Global Market Overview – November 2022
Bear market rally, dead cat bounce, market turnaround, it’s coming home… these are just a few of the phrases you wouldn’t have been able to miss in November.
But what is actually going on, and who is right? Some commentators will tell you that the bear market is reaching its end, but others will tell you that this is just an overreaction to some slightly positive data. Similarly, some pundits will tell you that football is indeed coming home, while others will tell England fans to get a grip and stop dreaming.
Markets as a whole performed pretty well over November. US inflation came in at 7.7% - just below expectations – leading to a wave of positive sentiment. Both stocks and bonds responded positively as the S&P ended the month 5.6% up.
There was also a good story in emerging markets as China’s Covid policy looked to ease a little, with a push for vaccination instead of lockdowns. Markets took this news very positively and emerging markets shot up by a massive 15% over the month. Dissecting this change is tough as the actual change in policy was marginal, but markets took it to be a sign of a momentum change in Chinese Covid policy.
These market moves represent a bear market rally – a short upturn in markets in the context of a broader bear market. But of course, if markets keep going up, then we’d just be in a bull market.
Typically, markets perform best just after a bear market ends. Despite bull markets lasting an average of 4.8 years, half of the returns are usually made in the first year of bull markets. So, as an investor, you don’t want to be late to the party… but you also don’t want to turn up to a party that has been cancelled. Bear market rallies are some of the hardest environments for investors – they lure people in, just in time for another dose of pain.
The bear market rally examples below show this pretty neatly:
1. 1929 DJIA – the BIG bear rally. The Dow Jones rebounded 48% from mid-November through to mid-April 1930 and then proceeded to fall 86% before actually hitting the bottom in 1932!
2. 2000-2001 Dot.com – the bear that rallied again, and again, and again. During the dot.com crash, the Nasdaq entered eight bear market rallies greater than 18%, none of which materialized into a bull market. The total peak to trough drawdown was 83%.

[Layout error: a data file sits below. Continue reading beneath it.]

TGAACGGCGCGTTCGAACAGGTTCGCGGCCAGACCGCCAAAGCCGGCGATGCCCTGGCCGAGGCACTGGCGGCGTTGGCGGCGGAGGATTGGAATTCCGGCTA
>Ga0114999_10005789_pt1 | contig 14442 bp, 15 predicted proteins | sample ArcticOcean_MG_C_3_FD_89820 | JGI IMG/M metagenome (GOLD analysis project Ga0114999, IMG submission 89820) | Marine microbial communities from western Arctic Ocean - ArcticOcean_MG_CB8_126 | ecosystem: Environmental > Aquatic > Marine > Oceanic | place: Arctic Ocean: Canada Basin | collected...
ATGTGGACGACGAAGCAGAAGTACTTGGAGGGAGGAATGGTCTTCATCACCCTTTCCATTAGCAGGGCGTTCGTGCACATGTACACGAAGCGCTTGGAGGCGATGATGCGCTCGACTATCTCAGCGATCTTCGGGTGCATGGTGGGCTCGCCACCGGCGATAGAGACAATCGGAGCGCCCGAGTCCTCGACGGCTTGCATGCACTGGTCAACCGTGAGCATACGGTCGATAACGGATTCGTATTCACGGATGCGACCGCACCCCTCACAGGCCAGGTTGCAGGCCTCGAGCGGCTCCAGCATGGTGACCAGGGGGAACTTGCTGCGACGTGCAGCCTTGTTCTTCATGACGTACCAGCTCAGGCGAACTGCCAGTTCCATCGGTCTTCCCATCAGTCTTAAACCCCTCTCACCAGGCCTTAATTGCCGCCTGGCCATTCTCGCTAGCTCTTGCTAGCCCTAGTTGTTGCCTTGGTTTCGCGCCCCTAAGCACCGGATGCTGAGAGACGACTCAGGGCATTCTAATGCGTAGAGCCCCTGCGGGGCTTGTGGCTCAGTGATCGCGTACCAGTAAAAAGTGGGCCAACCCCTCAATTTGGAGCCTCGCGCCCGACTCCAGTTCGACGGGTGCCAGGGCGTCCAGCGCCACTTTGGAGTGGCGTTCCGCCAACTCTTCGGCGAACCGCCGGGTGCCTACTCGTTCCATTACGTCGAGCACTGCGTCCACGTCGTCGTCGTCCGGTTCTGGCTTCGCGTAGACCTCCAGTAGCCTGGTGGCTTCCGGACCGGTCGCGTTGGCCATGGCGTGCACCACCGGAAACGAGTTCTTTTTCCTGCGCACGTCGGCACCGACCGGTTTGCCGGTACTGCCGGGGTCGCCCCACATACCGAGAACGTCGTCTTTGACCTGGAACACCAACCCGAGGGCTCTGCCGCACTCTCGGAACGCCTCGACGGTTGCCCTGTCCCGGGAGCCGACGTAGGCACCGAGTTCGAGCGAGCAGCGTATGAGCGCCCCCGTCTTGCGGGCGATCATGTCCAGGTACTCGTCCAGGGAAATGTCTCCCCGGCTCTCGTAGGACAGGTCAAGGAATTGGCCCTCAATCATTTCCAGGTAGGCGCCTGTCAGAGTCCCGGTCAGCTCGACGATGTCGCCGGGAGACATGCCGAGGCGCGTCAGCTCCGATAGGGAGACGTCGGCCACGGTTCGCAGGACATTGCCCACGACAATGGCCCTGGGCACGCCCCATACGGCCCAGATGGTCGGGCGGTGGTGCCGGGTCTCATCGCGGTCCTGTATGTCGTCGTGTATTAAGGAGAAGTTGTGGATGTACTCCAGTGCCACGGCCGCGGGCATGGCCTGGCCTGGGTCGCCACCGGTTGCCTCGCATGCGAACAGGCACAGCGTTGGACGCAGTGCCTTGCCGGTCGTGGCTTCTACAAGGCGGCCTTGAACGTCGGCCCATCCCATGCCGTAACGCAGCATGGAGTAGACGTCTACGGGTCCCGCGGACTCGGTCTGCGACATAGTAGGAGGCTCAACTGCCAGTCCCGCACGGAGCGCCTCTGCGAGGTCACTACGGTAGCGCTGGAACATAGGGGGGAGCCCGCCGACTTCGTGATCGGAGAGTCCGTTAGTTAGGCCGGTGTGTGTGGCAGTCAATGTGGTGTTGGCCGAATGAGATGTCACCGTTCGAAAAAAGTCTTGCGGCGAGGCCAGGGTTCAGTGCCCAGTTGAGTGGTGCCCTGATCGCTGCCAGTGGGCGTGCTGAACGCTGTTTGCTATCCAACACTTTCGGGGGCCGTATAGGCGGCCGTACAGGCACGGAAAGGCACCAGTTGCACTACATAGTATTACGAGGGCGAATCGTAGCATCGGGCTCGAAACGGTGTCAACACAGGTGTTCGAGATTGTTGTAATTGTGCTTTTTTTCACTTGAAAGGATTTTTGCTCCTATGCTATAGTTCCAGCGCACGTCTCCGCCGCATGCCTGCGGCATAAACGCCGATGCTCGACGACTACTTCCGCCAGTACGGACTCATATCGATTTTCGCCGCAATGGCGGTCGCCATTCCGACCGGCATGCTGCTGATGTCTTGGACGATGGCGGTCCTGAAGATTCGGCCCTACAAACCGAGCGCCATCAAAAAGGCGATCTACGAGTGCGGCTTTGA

3. 2020 Covid 19 – blink and the rally is over. Between 20 February and 12 March, the S&P lost 20% before rising 9% on the 13 March. After this, the market continued to tank. The total peak-to-trough drawdown was 34%.
So, in conclusion, bear market rallies are a massive pain for investors to navigate. They can give us false hope, but they can also turn into highly lucrative bulls. The best course of action in these periods is to stay invested in a range of diversified positions, and focus on the economic fundamentals, rather than market movements.
Over the next twelve months, we think markets will generally move sideways with volatility. In this environment, it is important to rely on a stable identity. Economic uncertainty creates fear and investor sentiment tends to overreact to economic turning points. Going forward, we believe that:
• A global manufacturing downturn is unavoidable… but the service sector should be resilient
• Inflation will fall eventually… but the short-term outlook is less clear
• Central bankers are under pressure… so the interest rate outlook changes frequently
• Corporate profit margins have peaked… but most companies will keep growing earnings
And so, investors are starting to worry about what’s next for financial markets. The next economic data aren’t likely to stabilise until the end of 2022, so ‘sideways with volatility’ is the most likely scenario for the next few months.
Investors should try to focus on the fact that investing in the stock market over the long term, is a powerful tool to preserve the purchasing power of their wealth and on ensuring that they have an appropriate asset allocation for the level of risk with which they feel comfortable. A disciplined approach to asset allocation and identifying good active managers who can navigate these conditions successfully remains of the utmost importance.
With thanks to Seven Investment Management LLP for their views and market thoughts. RiverPeak Wealth Limited